If you still have X’s and O’s dancing in the back of your head, consider this amazing fact. The arrival of Artificial Intelligence is really going to add kickoff excitement to you accounting chores. AI has already begun making a mark in the tax preparation field. Bean counters need to be aware.

    One of the big future benefits will be the ability to change accounting software suppliers quickly and effortlessly. In the past many customers hated QB but had few options and were loath to go through the aggravation of reorganizing their accounting systems. All this means a future of more accounting services and even better prices. You can’t say that about beer and nachos.

  5. Risk On For Investors

    Welcome to the second half of 2017. On the first day of trading the Dow Industrials trade up 129.6 points (+0.61%) hitting another record of 21,479.27. So what is the big deal, the market hit a number of new records in the first half?

    Well for one thing, it was right in the middle of a four day 4th of July holiday. Traditional investors shy away from these times. What if North Korea launched a ballistic missile on July 4th (which they did): where would you be able to liquidate you position?

    Another thing to consider is the seasonal history of the market. The second half of the year, particularly between August and November, has historically been unkind. More market corrections, crashes and general financial misery have taken place during this period.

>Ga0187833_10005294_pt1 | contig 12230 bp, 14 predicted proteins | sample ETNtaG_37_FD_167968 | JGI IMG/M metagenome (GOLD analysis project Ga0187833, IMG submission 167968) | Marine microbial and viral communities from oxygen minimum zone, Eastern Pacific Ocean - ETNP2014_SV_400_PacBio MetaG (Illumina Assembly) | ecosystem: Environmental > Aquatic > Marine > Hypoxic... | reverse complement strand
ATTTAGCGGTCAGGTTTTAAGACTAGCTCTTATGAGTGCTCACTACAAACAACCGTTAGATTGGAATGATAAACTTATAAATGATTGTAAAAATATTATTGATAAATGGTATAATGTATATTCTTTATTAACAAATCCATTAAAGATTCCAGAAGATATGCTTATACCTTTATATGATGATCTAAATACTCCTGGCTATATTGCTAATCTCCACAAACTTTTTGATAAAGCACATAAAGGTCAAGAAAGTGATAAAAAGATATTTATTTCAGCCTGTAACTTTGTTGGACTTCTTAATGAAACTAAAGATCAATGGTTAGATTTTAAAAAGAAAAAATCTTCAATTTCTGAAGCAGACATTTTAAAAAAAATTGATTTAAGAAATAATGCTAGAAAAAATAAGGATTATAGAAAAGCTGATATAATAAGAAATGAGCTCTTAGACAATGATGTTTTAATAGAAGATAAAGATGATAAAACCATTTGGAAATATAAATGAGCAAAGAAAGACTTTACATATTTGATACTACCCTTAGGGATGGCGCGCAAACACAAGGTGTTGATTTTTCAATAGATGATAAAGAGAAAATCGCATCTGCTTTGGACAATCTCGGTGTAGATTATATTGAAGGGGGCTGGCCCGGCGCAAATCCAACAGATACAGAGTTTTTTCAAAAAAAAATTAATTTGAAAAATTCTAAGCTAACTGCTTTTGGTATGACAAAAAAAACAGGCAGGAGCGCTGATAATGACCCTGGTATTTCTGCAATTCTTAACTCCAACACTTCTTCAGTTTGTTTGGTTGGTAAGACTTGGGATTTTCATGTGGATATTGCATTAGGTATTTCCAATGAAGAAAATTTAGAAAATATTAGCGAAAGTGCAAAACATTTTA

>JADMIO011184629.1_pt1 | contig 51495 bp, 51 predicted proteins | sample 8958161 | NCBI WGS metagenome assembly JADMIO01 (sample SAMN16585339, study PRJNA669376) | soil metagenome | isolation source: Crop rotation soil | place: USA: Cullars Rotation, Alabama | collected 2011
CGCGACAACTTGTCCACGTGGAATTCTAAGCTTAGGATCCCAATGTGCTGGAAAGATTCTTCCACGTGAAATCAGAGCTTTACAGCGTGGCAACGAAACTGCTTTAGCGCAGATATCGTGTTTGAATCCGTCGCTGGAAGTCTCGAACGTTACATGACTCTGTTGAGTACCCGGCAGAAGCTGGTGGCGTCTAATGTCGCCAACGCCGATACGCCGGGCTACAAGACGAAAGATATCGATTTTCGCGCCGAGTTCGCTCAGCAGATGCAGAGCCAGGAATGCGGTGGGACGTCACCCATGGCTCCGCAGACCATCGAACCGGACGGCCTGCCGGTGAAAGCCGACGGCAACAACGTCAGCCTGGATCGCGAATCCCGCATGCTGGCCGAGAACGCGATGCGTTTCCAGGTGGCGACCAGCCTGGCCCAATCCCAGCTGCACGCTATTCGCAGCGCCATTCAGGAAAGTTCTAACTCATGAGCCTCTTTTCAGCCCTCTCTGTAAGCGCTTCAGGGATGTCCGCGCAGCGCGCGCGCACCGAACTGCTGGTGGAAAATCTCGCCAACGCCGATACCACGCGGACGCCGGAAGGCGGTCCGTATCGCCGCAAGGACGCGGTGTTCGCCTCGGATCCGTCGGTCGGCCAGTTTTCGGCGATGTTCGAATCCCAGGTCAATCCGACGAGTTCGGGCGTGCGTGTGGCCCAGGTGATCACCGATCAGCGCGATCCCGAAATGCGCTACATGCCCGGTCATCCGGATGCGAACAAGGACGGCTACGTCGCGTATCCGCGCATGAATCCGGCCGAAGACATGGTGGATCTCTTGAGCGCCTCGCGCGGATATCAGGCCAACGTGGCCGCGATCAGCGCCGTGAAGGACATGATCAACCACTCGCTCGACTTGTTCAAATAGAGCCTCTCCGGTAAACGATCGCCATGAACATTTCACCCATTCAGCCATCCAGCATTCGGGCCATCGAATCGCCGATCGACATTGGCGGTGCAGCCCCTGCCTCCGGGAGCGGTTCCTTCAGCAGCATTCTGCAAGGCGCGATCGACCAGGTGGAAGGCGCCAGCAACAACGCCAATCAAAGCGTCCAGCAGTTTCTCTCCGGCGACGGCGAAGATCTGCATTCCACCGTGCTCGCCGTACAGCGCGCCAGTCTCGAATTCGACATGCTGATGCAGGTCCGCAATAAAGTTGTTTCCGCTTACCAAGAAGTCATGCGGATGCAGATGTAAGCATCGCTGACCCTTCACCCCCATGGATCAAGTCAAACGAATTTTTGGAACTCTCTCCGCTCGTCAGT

And of course there is that gnarly issue of the markets overvaluation. Only twice in the past twenty years has the multiple on the S&P 500 been higher. Neither of those times proved to be pleasant for investors.

    And finally there are the actions of the United States Federal Reserve to keep in mind. Sure they talk about an interest scenario that could see 3.5% rates next year but that is a while off. In the meantime let the July barbeque sizzle and the craft beer flow- it’s risk on!

    It Is Not As Crazy As It Looks

    One of the hallmarks of market excess comes not just when prices reach record levels but when investors narrow their focus on one or sometime two sectors. This was the case in 2001 with the Internet bubble.

    This is not the case in 2017. Technology has been this year’s leader advancing 15%+, nearly double the general market. However during June, tech stocks fell 5% while the market increased 0.6%. The big name stocks in the group a.k.a. FAANG lost more than $100 billion in value. If investors were narrowly focused, this action would have brought the market down for sure.

    Meanwhile, the moribund financial stocks have come to life lately jumping nearly 7% in June. Before that financial stocks represented dead money for almost all of 2017.

    Even energy stocks have bounced lately gaining 2.0%+ in June. That still leaves investors in the group holding a 12% loss for the year but this is part of something considered healthy.

    Group Rotation

    When investors move from group to group over time, it’s a signal that perhaps some thought is going into decision making not simply investors chasing mindless greed.